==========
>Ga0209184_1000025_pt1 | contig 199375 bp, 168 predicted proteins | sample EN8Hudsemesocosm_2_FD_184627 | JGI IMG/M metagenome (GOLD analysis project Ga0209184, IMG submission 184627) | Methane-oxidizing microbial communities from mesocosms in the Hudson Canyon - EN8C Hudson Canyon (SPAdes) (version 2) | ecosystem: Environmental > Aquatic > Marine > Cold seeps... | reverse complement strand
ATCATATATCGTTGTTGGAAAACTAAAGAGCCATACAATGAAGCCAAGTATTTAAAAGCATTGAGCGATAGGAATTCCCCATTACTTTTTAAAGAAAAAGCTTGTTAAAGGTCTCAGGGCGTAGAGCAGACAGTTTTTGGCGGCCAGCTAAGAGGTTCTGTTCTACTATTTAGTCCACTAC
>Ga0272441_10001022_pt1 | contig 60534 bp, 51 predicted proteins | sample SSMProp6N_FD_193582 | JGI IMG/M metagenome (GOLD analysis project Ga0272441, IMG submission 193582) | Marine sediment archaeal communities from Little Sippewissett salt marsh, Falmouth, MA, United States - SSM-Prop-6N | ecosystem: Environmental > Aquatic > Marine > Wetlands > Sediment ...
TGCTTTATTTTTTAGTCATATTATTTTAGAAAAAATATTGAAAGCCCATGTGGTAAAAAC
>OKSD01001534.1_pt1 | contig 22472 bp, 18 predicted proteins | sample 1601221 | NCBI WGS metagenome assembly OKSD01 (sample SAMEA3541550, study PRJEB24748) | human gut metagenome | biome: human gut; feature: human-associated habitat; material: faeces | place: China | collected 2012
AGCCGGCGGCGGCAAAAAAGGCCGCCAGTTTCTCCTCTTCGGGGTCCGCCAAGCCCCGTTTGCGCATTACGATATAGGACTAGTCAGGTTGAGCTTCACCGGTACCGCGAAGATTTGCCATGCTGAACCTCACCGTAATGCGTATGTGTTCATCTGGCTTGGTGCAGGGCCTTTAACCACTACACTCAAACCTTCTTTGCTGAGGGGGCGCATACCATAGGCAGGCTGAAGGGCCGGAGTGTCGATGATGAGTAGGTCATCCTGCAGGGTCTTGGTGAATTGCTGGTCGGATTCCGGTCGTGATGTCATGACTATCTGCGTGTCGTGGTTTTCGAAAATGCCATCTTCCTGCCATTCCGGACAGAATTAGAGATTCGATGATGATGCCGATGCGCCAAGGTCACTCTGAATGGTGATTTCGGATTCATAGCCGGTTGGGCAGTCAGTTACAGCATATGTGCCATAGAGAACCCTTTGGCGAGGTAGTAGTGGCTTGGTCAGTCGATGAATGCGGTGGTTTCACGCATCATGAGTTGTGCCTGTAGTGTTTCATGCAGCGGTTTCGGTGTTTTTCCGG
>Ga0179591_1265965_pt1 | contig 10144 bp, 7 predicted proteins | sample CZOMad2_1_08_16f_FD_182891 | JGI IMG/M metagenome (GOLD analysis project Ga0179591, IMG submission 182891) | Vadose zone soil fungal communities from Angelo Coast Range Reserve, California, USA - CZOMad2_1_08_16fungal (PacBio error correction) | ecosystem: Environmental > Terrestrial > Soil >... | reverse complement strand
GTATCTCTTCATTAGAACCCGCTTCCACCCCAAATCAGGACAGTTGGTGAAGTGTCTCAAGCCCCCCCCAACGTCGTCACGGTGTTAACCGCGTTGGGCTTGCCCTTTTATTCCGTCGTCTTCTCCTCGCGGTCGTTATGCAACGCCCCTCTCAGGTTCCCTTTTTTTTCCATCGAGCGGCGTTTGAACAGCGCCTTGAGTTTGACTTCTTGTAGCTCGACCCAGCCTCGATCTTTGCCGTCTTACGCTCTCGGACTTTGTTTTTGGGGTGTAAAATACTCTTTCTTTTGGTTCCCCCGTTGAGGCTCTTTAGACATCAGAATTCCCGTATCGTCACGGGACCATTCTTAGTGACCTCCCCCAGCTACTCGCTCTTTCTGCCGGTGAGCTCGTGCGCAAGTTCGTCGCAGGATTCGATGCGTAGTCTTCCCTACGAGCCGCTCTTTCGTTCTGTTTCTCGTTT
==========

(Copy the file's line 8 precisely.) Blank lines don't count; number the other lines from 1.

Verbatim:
GTATCTCTTCATTAGAACCCGCTTCCACCCCAAATCAGGACAGTTGGTGAAGTGTCTCAAGCCCCCCCCAACGTCGTCACGGTGTTAACCGCGTTGGGCTTGCCCTTTTATTCCGTCGTCTTCTCCTCGCGGTCGTTATGCAACGCCCCTCTCAGGTTCCCTTTTTTTTCCATCGAGCGGCGTTTGAACAGCGCCTTGAGTTTGACTTCTTGTAGCTCGACCCAGCCTCGATCTTTGCCGTCTTACGCTCTCGGACTTTGTTTTTGGGGTGTAAAATACTCTTTCTTTTGGTTCCCCCGTTGAGGCTCTTTAGACATCAGAATTCCCGTATCGTCACGGGACCATTCTTAGTGACCTCCCCCAGCTACTCGCTCTTTCTGCCGGTGAGCTCGTGCGCAAGTTCGTCGCAGGATTCGATGCGTAGTCTTCCCTACGAGCCGCTCTTTCGTTCTGTTTCTCGTTT